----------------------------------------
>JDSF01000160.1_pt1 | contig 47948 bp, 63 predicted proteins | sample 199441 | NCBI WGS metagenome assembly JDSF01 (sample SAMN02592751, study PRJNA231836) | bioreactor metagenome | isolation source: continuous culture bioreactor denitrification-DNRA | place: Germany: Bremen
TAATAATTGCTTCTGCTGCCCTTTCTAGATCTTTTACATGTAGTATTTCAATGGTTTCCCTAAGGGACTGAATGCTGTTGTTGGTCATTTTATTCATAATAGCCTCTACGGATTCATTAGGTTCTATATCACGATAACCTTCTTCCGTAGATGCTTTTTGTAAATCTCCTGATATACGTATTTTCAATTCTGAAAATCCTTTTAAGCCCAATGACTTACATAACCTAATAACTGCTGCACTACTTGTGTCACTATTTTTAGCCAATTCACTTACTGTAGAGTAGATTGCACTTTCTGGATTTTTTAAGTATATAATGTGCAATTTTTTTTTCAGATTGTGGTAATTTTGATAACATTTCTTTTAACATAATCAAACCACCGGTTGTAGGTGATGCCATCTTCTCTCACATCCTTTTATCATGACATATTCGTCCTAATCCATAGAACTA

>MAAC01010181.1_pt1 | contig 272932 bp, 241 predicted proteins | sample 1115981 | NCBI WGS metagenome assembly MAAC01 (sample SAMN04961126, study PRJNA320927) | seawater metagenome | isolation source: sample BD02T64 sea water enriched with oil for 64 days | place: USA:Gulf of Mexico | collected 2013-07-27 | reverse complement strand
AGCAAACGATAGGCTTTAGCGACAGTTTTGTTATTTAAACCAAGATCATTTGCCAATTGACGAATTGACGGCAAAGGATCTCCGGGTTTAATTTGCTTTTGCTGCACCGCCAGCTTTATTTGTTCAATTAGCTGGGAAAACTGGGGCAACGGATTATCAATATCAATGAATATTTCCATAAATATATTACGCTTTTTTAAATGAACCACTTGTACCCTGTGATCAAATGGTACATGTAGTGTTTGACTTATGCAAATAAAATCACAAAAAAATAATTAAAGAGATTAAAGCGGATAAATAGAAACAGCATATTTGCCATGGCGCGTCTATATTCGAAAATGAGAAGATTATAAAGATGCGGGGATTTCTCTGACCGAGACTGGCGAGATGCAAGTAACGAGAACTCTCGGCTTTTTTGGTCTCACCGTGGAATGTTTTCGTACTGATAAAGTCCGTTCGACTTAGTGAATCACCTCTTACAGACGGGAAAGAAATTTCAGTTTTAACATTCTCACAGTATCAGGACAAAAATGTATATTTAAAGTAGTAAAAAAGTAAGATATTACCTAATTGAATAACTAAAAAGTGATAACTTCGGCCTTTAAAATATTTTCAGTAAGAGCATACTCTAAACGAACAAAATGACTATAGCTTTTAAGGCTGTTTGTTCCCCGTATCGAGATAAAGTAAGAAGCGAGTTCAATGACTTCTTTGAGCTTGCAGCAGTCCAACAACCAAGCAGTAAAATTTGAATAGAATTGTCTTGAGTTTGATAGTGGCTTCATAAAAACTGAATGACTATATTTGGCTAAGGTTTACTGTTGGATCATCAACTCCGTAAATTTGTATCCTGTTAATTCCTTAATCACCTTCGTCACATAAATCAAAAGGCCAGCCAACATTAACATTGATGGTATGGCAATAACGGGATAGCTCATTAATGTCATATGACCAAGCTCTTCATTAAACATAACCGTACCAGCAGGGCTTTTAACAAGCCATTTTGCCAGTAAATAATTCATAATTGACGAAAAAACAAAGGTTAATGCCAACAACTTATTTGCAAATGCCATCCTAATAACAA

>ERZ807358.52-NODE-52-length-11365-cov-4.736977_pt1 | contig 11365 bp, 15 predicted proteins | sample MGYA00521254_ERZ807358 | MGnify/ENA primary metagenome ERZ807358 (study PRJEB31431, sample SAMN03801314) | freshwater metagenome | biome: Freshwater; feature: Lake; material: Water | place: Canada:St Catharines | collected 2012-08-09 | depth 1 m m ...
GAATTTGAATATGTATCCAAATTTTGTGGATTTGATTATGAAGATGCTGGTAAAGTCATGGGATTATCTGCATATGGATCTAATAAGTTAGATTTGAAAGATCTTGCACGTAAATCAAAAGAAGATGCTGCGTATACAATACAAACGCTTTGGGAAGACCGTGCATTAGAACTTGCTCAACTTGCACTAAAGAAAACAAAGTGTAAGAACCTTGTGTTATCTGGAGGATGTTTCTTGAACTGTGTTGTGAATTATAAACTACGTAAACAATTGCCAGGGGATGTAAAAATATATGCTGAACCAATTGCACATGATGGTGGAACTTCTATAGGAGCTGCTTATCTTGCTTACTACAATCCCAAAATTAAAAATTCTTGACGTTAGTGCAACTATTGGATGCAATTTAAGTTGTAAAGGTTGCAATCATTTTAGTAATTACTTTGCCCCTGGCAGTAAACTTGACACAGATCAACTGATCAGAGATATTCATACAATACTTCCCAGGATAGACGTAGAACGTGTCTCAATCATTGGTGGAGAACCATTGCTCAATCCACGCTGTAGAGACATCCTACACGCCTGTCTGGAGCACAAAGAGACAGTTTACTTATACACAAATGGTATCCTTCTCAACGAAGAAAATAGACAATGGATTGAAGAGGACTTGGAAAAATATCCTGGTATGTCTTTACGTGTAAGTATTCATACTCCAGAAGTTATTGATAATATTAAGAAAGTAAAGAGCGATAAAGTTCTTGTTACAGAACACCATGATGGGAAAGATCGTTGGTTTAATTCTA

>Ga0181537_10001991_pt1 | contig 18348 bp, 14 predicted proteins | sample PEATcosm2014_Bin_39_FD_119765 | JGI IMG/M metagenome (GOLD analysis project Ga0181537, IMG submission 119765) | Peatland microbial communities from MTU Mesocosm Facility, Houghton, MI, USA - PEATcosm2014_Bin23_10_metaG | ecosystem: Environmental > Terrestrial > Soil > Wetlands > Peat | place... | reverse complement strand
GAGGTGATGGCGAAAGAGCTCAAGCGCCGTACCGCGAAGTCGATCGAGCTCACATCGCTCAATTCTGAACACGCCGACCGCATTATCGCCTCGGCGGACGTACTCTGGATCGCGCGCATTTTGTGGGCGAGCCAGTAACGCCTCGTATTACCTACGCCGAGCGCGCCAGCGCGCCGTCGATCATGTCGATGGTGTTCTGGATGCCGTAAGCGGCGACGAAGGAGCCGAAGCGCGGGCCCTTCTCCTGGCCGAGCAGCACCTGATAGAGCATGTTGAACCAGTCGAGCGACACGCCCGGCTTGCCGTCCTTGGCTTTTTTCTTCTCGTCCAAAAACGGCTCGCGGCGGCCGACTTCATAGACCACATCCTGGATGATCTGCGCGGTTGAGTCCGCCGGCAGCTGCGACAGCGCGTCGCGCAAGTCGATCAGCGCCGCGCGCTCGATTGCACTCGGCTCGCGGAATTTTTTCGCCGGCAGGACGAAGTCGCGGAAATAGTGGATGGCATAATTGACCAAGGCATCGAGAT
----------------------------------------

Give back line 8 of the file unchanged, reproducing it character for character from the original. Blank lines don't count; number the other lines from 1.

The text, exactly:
GAGGTGATGGCGAAAGAGCTCAAGCGCCGTACCGCGAAGTCGATCGAGCTCACATCGCTCAATTCTGAACACGCCGACCGCATTATCGCCTCGGCGGACGTACTCTGGATCGCGCGCATTTTGTGGGCGAGCCAGTAACGCCTCGTATTACCTACGCCGAGCGCGCCAGCGCGCCGTCGATCATGTCGATGGTGTTCTGGATGCCGTAAGCGGCGACGAAGGAGCCGAAGCGCGGGCCCTTCTCCTGGCCGAGCAGCACCTGATAGAGCATGTTGAACCAGTCGAGCGACACGCCCGGCTTGCCGTCCTTGGCTTTTTTCTTCTCGTCCAAAAACGGCTCGCGGCGGCCGACTTCATAGACCACATCCTGGATGATCTGCGCGGTTGAGTCCGCCGGCAGCTGCGACAGCGCGTCGCGCAAGTCGATCAGCGCCGCGCGCTCGATTGCACTCGGCTCGCGGAATTTTTTCGCCGGCAGGACGAAGTCGCGGAAATAGTGGATGGCATAATTGACCAAGGCATCGAGAT